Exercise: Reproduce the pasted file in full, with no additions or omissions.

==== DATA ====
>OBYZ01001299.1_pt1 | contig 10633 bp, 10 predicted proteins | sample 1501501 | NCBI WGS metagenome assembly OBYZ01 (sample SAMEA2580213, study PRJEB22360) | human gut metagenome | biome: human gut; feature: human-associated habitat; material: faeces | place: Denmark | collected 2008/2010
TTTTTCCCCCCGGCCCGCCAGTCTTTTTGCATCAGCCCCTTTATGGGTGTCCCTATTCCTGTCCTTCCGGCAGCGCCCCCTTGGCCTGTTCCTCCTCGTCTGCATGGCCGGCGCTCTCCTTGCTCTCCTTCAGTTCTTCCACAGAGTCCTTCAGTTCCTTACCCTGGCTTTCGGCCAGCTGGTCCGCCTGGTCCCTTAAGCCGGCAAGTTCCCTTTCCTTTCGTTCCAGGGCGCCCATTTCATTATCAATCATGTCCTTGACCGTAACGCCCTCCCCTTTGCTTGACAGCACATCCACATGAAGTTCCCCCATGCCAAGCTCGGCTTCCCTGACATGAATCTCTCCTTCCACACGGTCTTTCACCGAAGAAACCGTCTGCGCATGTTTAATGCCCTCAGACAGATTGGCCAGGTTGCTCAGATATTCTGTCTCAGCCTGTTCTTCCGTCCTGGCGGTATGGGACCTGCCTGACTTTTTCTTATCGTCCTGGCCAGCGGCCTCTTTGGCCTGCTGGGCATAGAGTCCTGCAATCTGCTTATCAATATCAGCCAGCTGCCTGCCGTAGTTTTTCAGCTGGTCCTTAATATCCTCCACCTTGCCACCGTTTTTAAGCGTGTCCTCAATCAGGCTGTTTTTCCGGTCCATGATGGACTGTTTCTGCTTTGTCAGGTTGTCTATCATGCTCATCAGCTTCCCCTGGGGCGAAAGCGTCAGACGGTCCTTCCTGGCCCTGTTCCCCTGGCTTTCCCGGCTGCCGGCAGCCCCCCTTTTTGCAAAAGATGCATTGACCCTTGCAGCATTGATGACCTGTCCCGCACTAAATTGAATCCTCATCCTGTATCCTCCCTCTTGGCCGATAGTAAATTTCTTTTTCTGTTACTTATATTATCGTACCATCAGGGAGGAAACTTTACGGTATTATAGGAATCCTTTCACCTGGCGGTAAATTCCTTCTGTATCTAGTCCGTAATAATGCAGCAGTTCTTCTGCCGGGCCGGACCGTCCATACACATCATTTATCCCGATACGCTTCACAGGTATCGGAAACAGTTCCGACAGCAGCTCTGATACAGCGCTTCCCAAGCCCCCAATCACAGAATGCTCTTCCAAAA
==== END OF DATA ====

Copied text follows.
>OBYZ01001299.1_pt1 | contig 10633 bp, 10 predicted proteins | sample 1501501 | NCBI WGS metagenome assembly OBYZ01 (sample SAMEA2580213, study PRJEB22360) | human gut metagenome | biome: human gut; feature: human-associated habitat; material: faeces | place: Denmark | collected 2008/2010
TTTTTCCCCCCGGCCCGCCAGTCTTTTTGCATCAGCCCCTTTATGGGTGTCCCTATTCCTGTCCTTCCGGCAGCGCCCCCTTGGCCTGTTCCTCCTCGTCTGCATGGCCGGCGCTCTCCTTGCTCTCCTTCAGTTCTTCCACAGAGTCCTTCAGTTCCTTACCCTGGCTTTCGGCCAGCTGGTCCGCCTGGTCCCTTAAGCCGGCAAGTTCCCTTTCCTTTCGTTCCAGGGCGCCCATTTCATTATCAATCATGTCCTTGACCGTAACGCCCTCCCCTTTGCTTGACAGCACATCCACATGAAGTTCCCCCATGCCAAGCTCGGCTTCCCTGACATGAATCTCTCCTTCCACACGGTCTTTCACCGAAGAAACCGTCTGCGCATGTTTAATGCCCTCAGACAGATTGGCCAGGTTGCTCAGATATTCTGTCTCAGCCTGTTCTTCCGTCCTGGCGGTATGGGACCTGCCTGACTTTTTCTTATCGTCCTGGCCAGCGGCCTCTTTGGCCTGCTGGGCATAGAGTCCTGCAATCTGCTTATCAATATCAGCCAGCTGCCTGCCGTAGTTTTTCAGCTGGTCCTTAATATCCTCCACCTTGCCACCGTTTTTAAGCGTGTCCTCAATCAGGCTGTTTTTCCGGTCCATGATGGACTGTTTCTGCTTTGTCAGGTTGTCTATCATGCTCATCAGCTTCCCCTGGGGCGAAAGCGTCAGACGGTCCTTCCTGGCCCTGTTCCCCTGGCTTTCCCGGCTGCCGGCAGCCCCCCTTTTTGCAAAAGATGCATTGACCCTTGCAGCATTGATGACCTGTCCCGCACTAAATTGAATCCTCATCCTGTATCCTCCCTCTTGGCCGATAGTAAATTTCTTTTTCTGTTACTTATATTATCGTACCATCAGGGAGGAAACTTTACGGTATTATAGGAATCCTTTCACCTGGCGGTAAATTCCTTCTGTATCTAGTCCGTAATAATGCAGCAGTTCTTCTGCCGGGCCGGACCGTCCATACACATCATTTATCCCGATACGCTTCACAGGTATCGGAAACAGTTCCGACAGCAGCTCTGATACAGCGCTTCCCAAGCCCCCAATCACAGAATGCTCTTCCAAAA